HAMPTON ROADS, Va. – The tourism industry is being impacted differently in parts of the state of Virginia, according to experts.
Cy and Anna Babcanec are visiting the Oceanfront from the Pittsburgh area. It has been 40 years since they visited Virginia Beach, and they wanted to come back.
“We’re both double vaccinated, so we feel a little better. If we weren’t, we probably wouldn’t have come,” said the couple.
Some hotels that cater to families on vacation are doing well this tourist season.
“We’re actually having the best summer that we’ve ever had in terms of sales,” said John Uhrin, the Schooner Inn general manager.
Cars in the parking lot throughout the Oceanfront have license plates from all over the East Coast and other parts of the country.
News 3 spoke to several tourists on Thursday, asking them why they chose to come to Virginia Beach.
“I love it so much. People are really friendly. It’s super clean down here ,and up at the north they charge you like $12 a person to go on the beach,” said Lori Sibley from New York.
Old Dominion University issued a press release after analyzing new data that was recently released. They said it was from STR, a global firm that provides insights into the hospitality industry.
The data show hotel revenues and rooms sold decreased by 22% and 14%, respectively, in Virginia for June 2021 when compared their pre-pandemic levels for the same month in 2019.
Compared to June 2019, the report showed hotel revenues in June 2021 decreased by 53% in the Virginia portion of the Washington market and by 9% in the Charlottesville market but increased by 10% in the Hampton Roads market.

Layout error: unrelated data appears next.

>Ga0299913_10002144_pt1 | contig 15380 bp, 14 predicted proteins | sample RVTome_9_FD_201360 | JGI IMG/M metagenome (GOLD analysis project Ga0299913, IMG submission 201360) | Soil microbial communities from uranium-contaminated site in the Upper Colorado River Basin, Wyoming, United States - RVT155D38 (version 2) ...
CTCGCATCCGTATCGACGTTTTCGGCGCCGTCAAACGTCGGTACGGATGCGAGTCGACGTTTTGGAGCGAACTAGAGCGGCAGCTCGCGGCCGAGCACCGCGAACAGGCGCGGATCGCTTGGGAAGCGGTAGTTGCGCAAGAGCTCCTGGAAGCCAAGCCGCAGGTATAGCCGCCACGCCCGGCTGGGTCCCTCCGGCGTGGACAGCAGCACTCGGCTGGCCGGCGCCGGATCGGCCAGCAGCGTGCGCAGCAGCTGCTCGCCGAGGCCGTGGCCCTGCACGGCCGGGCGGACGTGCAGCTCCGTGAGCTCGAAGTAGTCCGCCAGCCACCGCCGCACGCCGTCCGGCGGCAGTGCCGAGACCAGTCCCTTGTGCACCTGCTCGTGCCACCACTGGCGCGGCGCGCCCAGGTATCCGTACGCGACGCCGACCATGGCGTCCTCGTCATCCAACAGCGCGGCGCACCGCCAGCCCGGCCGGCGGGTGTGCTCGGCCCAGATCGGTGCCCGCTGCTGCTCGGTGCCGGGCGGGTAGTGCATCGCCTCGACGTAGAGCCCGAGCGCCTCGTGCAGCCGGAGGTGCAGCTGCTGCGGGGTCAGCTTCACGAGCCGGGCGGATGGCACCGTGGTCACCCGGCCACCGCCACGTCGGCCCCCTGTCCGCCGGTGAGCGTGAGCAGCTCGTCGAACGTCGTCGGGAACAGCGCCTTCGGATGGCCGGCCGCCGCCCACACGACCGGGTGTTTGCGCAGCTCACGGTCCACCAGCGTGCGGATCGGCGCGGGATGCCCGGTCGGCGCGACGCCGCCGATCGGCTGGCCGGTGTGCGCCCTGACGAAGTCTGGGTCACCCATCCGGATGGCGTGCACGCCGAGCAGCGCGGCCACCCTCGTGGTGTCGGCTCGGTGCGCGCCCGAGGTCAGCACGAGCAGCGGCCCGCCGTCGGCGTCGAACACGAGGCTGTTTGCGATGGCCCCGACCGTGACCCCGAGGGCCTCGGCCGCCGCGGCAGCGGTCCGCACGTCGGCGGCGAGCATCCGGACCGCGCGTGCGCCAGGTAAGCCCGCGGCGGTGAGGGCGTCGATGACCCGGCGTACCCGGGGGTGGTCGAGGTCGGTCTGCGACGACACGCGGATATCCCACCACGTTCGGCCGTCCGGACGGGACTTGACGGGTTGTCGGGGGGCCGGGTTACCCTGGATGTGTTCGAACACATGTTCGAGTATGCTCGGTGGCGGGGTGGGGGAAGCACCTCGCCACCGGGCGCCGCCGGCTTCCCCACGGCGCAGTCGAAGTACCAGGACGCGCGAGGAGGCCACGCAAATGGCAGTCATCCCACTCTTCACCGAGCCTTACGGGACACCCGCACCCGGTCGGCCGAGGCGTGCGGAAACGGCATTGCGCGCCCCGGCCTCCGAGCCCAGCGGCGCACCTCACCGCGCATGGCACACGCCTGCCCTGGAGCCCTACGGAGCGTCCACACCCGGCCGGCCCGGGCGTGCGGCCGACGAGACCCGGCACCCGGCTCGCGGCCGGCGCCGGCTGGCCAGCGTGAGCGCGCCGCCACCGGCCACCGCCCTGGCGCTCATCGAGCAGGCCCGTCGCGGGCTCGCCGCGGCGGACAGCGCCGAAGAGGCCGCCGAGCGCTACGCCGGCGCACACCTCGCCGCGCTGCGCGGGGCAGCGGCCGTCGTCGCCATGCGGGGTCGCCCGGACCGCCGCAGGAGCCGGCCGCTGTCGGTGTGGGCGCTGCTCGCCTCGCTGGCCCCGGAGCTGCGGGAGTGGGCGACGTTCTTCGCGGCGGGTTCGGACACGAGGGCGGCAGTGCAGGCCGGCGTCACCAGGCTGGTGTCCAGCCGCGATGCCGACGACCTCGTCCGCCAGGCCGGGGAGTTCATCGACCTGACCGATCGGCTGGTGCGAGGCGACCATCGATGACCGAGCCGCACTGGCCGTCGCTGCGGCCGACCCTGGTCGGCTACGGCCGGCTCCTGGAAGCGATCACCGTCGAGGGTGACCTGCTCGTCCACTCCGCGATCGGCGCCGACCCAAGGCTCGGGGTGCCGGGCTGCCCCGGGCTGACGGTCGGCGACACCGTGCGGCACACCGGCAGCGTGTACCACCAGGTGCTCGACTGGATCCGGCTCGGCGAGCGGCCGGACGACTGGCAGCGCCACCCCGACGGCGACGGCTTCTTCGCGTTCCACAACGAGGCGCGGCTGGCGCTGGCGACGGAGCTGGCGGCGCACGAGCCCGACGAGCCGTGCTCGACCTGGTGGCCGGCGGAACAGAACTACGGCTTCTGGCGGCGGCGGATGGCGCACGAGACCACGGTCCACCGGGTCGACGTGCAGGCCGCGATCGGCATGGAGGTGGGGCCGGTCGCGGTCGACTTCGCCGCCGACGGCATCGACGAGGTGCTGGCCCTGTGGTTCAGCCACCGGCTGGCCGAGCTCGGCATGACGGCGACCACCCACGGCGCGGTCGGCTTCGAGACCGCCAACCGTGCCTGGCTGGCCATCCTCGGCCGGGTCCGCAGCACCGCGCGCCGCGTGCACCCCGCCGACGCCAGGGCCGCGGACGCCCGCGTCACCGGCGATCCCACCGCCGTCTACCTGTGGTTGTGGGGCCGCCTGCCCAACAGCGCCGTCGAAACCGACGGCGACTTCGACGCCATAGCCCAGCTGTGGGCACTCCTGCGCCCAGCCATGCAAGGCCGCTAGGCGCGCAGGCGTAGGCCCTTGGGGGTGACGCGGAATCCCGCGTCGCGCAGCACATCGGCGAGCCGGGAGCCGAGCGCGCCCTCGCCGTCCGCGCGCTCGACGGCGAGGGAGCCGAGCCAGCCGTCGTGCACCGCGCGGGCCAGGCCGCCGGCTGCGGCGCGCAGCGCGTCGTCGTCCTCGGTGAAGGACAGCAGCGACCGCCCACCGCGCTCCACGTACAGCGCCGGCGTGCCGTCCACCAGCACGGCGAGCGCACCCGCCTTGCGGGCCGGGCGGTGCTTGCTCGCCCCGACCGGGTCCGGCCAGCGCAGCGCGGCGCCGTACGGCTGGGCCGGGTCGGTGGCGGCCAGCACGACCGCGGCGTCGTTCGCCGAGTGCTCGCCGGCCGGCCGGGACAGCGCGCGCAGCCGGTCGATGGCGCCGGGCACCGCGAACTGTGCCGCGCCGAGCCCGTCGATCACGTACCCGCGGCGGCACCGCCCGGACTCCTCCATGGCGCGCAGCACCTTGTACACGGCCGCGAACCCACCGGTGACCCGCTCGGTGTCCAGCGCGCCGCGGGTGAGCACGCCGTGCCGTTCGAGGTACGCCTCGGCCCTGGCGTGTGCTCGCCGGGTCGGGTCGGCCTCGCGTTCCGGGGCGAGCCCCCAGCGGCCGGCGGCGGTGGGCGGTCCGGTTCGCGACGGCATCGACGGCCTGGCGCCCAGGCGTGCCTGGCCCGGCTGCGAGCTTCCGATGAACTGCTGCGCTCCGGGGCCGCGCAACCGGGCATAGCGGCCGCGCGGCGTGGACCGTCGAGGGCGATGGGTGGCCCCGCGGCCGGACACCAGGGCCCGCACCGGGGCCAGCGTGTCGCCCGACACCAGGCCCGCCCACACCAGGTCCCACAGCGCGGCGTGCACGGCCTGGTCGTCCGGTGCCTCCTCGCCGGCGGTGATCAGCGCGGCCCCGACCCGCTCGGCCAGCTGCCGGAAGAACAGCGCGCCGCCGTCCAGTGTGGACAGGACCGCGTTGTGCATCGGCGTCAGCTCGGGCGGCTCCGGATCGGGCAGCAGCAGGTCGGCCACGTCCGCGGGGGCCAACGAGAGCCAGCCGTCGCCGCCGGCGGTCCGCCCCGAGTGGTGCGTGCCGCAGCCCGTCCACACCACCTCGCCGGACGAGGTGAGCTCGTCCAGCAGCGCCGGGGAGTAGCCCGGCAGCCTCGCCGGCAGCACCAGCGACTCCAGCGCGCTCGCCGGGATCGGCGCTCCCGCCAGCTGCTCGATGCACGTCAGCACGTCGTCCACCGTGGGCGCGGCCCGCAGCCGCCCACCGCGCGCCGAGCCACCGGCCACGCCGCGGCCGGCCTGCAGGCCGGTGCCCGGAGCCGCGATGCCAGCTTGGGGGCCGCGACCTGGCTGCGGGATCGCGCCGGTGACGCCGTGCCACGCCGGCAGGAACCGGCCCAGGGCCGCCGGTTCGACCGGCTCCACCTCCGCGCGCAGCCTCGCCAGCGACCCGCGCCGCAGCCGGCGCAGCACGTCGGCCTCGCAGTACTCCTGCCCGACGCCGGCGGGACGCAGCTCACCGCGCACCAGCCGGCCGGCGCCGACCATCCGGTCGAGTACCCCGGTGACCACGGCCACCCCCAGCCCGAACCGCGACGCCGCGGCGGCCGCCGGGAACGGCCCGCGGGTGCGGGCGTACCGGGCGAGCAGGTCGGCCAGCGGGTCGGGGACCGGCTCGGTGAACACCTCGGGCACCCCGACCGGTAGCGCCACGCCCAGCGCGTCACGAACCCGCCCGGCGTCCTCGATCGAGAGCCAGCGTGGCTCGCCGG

Eric Terry, the president of the Virginia Restaurant Lodging and Travel Association, said places that support business travel and government travel meetings have taken a big hit.
He said places that cater to families on vacation, like the Virginia Beach Oceanfront, are doing better than other places in the area that cater to business conference settings.
According the American Hotel and Lodging Association, the pandemic has been devastating to the hospitality industry workforce, wiping out 10 years of hotel job growth.
They said for every 10 people directly employed on a hotel property, hotels also support an additional 26 jobs in the community, according to a study by Oxford Economics.
They also anticipate a hotel industry job loss of almost 23.7% in Virginia by the end of 2021 compared to the pre-pandemic 2019.
“I think it’s evident that there are jobs available - it’s just unfortunate that we have this environment that people are incentivized not to work,” said Uhrin. “It’s hard for employers to compete with that.”
But Uhrin said he is optimistic about the future and has great staff that has worked for a while. He said it is hard to get new people.
Tourists who spoke to News 3 said they are happy to be out and spending time at the beach.